Hot flashes are the most common menopause-related symptom, affecting over 75% of women in midlife. Let’s discuss triggers, symptoms, and treatments.The most Frequently Asked Questions.
What is going on during a hot flash?
The small blood vessels near the skin surface are dilating, which causes heat release and flushing. So why does this even happen? As estrogen levels drop, changes in the hypothalamus in our brain cause dysfunction of the natural internal thermometer. The feeling of warmth results from inappropriate peripheral vasodilatation with increased blood flow to skin. Perspiration results in rapid heat loss and a decrease in core body temperature below normal. Shivering may then occur as a normal mechanism to restore the core temperature to normal.
What provokes hot flashes?
Hot flashes can last anywhere from 2-4 minutes and commonly occur related to these situations:
Drinking hot liquids (coffee, tea, hot water)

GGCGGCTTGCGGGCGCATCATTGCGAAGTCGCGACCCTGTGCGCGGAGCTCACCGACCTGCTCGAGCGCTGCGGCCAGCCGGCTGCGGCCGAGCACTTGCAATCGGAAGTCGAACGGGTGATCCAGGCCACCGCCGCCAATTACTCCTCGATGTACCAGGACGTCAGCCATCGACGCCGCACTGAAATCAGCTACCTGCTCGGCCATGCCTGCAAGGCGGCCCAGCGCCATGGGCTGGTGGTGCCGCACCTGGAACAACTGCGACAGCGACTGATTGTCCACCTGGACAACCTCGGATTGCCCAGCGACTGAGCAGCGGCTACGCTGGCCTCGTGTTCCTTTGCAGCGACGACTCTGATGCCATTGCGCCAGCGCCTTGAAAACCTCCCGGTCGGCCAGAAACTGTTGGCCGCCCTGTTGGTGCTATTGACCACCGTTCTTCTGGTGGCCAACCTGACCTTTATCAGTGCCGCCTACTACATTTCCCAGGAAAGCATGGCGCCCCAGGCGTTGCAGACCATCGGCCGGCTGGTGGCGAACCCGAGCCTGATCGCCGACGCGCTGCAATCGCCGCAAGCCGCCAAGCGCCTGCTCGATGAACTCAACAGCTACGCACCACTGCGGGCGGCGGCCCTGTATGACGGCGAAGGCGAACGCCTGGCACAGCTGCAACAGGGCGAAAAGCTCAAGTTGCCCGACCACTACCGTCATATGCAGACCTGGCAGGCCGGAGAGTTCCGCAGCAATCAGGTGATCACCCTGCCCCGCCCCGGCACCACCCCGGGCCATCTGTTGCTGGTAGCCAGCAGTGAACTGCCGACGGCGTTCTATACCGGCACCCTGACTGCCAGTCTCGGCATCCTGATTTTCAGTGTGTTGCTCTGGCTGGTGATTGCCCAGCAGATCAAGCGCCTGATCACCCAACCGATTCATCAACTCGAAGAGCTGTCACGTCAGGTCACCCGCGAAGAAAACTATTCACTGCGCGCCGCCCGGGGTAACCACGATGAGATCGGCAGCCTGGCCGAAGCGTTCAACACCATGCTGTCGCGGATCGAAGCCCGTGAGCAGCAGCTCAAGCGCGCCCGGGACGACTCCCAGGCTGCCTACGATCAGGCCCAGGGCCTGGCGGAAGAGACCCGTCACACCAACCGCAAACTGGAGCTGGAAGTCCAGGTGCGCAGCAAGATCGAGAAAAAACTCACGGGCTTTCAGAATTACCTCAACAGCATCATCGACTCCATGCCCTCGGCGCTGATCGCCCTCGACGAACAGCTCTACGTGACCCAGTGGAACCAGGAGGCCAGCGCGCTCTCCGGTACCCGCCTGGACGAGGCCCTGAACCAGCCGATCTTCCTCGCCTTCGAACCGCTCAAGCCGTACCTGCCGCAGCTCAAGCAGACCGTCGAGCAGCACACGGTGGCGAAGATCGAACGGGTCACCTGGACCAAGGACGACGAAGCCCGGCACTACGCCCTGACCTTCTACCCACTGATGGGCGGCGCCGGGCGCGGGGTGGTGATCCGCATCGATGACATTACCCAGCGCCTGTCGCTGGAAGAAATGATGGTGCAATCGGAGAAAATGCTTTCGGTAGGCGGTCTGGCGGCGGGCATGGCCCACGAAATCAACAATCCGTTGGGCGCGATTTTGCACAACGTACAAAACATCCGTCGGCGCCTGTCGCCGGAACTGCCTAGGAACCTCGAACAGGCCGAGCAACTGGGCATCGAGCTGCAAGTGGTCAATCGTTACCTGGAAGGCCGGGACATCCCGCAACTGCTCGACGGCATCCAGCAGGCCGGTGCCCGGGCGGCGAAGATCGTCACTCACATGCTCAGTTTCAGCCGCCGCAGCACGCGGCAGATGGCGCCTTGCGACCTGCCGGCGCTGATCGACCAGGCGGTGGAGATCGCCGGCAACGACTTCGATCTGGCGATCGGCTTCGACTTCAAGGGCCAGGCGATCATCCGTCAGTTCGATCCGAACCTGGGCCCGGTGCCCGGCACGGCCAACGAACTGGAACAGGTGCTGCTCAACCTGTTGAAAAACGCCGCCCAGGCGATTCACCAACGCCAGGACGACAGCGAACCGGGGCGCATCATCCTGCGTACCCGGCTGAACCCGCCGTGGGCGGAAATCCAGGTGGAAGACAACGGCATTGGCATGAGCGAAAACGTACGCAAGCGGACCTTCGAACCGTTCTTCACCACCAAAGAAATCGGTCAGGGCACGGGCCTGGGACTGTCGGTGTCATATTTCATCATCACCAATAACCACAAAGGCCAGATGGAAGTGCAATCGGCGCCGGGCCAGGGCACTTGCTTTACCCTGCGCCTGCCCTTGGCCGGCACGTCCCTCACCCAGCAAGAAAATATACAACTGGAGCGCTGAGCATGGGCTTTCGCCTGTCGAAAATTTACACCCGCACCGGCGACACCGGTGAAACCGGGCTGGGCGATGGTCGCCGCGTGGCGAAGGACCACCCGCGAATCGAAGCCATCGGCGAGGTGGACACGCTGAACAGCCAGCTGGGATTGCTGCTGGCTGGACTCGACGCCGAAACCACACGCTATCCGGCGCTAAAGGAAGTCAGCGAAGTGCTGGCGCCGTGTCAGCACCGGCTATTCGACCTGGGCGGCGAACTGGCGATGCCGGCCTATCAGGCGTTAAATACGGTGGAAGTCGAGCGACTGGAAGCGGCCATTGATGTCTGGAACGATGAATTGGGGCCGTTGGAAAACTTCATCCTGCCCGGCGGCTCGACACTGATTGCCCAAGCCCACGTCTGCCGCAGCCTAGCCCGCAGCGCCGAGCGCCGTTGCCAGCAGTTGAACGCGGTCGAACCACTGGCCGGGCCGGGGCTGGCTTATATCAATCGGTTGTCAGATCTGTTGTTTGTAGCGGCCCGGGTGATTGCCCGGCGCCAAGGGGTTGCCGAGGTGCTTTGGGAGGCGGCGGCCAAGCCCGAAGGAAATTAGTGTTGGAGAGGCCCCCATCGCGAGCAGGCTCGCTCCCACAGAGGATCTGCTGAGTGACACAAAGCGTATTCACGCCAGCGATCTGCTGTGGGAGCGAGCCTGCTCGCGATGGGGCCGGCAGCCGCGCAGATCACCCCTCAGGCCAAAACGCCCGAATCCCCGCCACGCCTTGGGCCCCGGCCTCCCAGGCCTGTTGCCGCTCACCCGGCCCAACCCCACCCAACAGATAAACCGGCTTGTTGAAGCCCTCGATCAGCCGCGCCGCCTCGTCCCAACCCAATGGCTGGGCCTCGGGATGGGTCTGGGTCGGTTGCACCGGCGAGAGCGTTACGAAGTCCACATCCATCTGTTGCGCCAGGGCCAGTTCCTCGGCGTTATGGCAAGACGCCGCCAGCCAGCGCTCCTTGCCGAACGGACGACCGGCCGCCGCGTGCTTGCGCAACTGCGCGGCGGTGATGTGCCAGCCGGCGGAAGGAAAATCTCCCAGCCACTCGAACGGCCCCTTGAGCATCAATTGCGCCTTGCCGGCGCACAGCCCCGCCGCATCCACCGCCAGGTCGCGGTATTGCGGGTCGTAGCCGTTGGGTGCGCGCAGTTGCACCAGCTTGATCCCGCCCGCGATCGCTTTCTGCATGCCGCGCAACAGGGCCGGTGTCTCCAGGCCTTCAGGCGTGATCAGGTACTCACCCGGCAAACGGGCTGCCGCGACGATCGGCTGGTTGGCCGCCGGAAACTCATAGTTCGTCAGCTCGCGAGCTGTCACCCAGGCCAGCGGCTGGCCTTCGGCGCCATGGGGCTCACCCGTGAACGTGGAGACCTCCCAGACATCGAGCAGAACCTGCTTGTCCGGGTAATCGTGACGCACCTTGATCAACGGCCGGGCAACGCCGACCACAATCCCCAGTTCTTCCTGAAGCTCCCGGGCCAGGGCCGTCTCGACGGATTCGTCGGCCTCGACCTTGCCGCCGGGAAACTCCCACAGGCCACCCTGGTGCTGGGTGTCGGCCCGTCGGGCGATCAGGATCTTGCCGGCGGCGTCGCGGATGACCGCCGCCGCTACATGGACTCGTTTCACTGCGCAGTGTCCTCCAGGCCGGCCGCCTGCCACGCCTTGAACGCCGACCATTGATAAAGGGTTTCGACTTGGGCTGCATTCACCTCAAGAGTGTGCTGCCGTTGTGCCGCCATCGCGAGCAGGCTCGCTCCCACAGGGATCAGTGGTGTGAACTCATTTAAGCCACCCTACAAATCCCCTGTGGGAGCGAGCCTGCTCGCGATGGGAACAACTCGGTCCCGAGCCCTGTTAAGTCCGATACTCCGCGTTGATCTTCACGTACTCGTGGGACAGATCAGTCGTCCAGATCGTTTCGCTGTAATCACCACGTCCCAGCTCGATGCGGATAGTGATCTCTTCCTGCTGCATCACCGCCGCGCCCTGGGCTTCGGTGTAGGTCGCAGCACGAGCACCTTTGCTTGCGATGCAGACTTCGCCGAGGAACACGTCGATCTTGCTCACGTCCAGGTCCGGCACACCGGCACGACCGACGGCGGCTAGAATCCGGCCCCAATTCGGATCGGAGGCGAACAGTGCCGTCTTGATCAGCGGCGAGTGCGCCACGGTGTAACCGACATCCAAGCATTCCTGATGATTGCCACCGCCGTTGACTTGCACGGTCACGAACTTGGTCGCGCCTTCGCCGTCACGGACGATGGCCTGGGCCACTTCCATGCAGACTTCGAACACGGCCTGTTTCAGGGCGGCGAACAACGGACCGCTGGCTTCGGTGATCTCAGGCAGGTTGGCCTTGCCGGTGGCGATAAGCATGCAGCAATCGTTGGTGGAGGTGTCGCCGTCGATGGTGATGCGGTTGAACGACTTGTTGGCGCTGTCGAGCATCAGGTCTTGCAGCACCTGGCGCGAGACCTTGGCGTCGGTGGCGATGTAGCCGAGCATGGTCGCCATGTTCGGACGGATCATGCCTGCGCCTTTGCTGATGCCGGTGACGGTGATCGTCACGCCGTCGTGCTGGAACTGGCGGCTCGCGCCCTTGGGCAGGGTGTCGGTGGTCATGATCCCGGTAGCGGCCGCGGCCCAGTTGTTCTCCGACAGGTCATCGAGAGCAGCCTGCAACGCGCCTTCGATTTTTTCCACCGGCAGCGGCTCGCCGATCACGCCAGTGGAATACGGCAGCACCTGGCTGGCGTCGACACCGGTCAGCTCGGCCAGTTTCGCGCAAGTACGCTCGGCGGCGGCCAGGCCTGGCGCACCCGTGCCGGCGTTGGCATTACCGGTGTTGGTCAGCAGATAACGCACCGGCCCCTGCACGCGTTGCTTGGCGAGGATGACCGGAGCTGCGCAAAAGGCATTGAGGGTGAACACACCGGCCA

Eating spicy foods
Taking a hot shower
When stressed, excited, anxious
When overly physically active
When overdressed or wearing tight-fitting clothes
As a side effect of some medications
It is important to know that hot flashes and/or night sweats can be indicative of other diseases (carcinoid, pheochromocytoma, POTS, certain cancers).
Does your doctor’s office feel like a place where you can talk about any symptoms you are experiencing and get answers to the questions you have? If you are searching for a physician that takes time to listen, Dr. Diaz is accepting a limited number of new patients at Roots Health DPC.
In general, if the symptoms are happening every hour or two and interfering with your functioning or if the symptoms are interfering with sleep, we recommend speaking to your physician about hormonal options available.
Next week we take a deep dive into Hormone Replacement Therapy… the good, the bad, and the ugly.
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